We review a series of studies that show stabilization of the moment of a couple produced by a set of digits in many maximal and submaximal accurate force production tasks that have no requirements for the moment. In particular, an unusual and novel multi-digit force production task shows stabilization of the total moment while the total force requires extensive practice to be stabilized. Similar results were obtained in persons with Down syndrome during easier tasks. During prehension, changes in digit forces and coordinates of their points of application suggest the presence of two multi-digit synergies whose purpose is to assure a certain grip force and a certain total moment, respectively. Elderly persons show impaired production of both maximal and submaximal moments that goes beyond their documented loss of muscle force. We conclude that moment production (keeping rotational equilibrium) is a central constraint in a variety of multi-digit tasks that has received little attention. Analysis of digit interaction for moment production during handwriting could signify a major step towards understanding the control of this action.
Mark L. Latash, Jae Kun Shim, Fan Gao and Vladimir M. Zatsiorsky
AmirAli Jafarnezhadgero, Morteza Madadi-Shad, Christopher McCrum and Kiros Karamanidis
Human lower limbs contribute to locomotion in multiple ways; acting as springs, as force absorbing dampers, or as actuators ( Brown, O’Donovan, Hasselquist, Corner, & Schiffman, 2016 ; Raynor, Yi, Abernethy, & Jong, 2002 ). The progression of ground reaction forces (GRF) through the lower limbs
Matt S. Stock and Brennan J. Thompson
We examined the means, medians, and variability for motor-unit interpulse intervals (IPIs) during voluntary, high force contractions. Eight men (mean age = 22 years) attempted to perform isometric contractions at 90% of their maximal voluntary contraction force while bipolar surface electromyographic (EMG) signals were detected from the vastus lateralis and vastus medialis muscles. Surface EMG signal decomposition was used to determine the recruitment thresholds and IPIs of motor units that demonstrated accuracy levels ≥ 96.0%. Motor units with high recruitment thresholds demonstrated longer mean IPIs, but the coefficients of variation were similar across all recruitment thresholds. Polynomial regression analyses indicated that for both muscles, the relationship between the means and standard deviations of the IPIs was linear. The majority of IPI histograms were positively skewed. Although low-threshold motor units were associated with shorter IPIs, the variability among motor units with differing recruitment thresholds was comparable.
Gregory W. Heath, Ross C. Brownson, Judy Kruger, Rebecca Miles, Kenneth E. Powell, Leigh T. Ramsey and the Task Force on Community Preventive Services
Although a number of environmental and policy interventions to promote physical activity are being widely used, there is sparse systematic information on the most effective approaches to guide population-wide interventions.
We reviewed studies that addressed the following environmental and policy strategies to promote physical activity: community-scale urban design and land use policies and practices to increase physical activity; street-scale urban design and land use policies to increase physical activity; and transportation and travel policies and practices. These systematic reviews were based on the methods of the independent Task Force on Community Preventive Services. Exposure variables were classified according to the types of infrastructures/policies present in each study. Measures of physical activity behavior were used to assess effectiveness.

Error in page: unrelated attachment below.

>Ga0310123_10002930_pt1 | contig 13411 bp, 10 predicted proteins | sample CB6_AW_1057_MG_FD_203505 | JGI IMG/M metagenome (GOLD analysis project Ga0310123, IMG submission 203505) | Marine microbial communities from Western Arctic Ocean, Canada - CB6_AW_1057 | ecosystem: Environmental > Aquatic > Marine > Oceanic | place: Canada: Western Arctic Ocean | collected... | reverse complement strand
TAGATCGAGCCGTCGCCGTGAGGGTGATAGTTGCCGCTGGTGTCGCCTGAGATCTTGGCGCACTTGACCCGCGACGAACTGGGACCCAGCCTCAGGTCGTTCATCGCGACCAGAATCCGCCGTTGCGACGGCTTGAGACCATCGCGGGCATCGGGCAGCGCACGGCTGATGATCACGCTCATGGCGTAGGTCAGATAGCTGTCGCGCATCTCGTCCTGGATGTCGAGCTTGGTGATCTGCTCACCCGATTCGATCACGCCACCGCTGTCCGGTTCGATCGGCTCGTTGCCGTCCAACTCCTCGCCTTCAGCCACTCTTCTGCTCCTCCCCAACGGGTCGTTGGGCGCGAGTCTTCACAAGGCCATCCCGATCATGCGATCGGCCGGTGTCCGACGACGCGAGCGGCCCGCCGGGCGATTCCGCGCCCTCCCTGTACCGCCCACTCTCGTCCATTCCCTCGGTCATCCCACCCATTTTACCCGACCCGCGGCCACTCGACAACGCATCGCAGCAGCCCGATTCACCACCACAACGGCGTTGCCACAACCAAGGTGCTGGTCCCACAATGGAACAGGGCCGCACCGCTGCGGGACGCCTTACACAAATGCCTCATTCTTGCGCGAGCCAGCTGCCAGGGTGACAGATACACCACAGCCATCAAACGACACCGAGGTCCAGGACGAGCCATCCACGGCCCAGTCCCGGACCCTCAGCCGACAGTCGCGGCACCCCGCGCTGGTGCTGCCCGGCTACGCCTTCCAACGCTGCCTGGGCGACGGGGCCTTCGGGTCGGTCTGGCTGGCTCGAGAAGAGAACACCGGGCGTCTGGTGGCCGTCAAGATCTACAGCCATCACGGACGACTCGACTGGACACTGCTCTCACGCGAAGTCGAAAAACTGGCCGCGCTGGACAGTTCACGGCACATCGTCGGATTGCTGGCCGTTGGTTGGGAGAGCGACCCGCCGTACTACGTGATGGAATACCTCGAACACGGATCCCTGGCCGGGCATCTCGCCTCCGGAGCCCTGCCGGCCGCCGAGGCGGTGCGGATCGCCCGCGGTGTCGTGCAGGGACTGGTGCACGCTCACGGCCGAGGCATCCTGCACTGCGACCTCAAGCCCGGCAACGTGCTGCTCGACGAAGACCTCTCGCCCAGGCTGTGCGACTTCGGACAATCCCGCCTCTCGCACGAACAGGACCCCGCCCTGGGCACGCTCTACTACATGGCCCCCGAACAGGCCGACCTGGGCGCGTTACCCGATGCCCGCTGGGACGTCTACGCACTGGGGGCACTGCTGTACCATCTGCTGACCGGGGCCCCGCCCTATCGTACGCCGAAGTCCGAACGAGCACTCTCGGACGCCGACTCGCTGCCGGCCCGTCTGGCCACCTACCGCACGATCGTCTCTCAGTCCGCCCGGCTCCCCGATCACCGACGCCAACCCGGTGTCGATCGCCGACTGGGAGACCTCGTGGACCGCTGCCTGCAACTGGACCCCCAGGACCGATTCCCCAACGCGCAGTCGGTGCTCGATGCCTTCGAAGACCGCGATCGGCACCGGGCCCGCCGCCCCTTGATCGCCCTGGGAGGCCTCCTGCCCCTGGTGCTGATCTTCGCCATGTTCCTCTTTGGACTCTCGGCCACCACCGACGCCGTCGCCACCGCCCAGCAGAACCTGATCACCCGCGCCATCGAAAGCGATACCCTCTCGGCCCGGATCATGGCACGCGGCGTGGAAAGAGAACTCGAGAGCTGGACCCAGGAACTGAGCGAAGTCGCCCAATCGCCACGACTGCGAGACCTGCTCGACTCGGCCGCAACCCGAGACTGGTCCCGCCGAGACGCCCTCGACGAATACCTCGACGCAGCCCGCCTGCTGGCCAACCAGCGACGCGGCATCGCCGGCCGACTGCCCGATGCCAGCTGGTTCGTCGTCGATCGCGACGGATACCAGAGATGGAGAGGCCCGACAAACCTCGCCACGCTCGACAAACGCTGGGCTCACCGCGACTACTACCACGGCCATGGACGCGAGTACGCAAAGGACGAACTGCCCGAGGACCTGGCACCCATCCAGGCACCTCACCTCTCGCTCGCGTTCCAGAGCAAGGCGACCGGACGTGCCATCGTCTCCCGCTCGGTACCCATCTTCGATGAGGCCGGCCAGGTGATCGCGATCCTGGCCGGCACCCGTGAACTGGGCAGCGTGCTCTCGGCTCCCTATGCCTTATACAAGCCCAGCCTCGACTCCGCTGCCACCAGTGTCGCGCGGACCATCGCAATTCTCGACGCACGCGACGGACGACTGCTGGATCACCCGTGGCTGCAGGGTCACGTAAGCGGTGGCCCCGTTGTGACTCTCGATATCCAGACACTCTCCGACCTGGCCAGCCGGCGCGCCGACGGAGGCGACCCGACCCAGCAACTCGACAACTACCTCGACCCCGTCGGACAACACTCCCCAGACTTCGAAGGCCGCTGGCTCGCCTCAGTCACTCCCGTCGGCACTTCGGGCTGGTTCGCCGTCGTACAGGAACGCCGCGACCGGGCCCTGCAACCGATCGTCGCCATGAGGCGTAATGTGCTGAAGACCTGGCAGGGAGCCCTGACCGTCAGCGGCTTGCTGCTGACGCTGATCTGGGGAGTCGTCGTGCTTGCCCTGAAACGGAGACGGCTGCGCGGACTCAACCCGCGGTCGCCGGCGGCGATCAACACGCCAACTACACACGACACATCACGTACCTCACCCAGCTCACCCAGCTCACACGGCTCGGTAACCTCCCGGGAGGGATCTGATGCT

Two interventions were effective in promoting physical activity (community-scale and street-scale urban design and land use policies and practices). Additional information about applicability, other effects, and barriers to implementation are provided for these interventions. Evidence is insufficient to assess transportation policy and practices to promote physical activity.
Because community- and street-scale urban design and land-use policies and practices met the Community Guide criteria for being effective physical activity interventions, implementing these policies and practices at the community-level should be a priority of public health practitioners and community decision makers.
Peter F. Vint and Richard N. Hinrichs
Isometric knee extension force and average integrated EMG of the vastus lateralis muscle were obtained from 27 healthy subjects using a maximum effort, ramp and hold protocol. In each of the 125 total trials mat were included in the analysis, a 2-s plateau region was extracted and divided into two adjacent 1000-ms bins. Variability and reliability of bin-to-bin measurements of force and EMG were then evaluated across 14 different integration intervals ranging from 10 to 1000 ms. Statistical analyses of bin-to-bin variability measures demonstrated that integration intervals of 250 ms and longer significantly reduced variability and improved reliability of average integrated EMG values during maximum effort isometric exertions. Bin-to-bin EMG reliability increased from .728 at 10 ms to .991 at 1000 ms. Force parameters appeared less sensitive to changes in length of the integration interval. It was suggested that longer intervals might also improve the validity of the EMG-force relationship during maximum effort isometric exertions by reducing problems associated with electromechanical delay.
Matthew Brodie, Alan Walmsley and Wyatt Page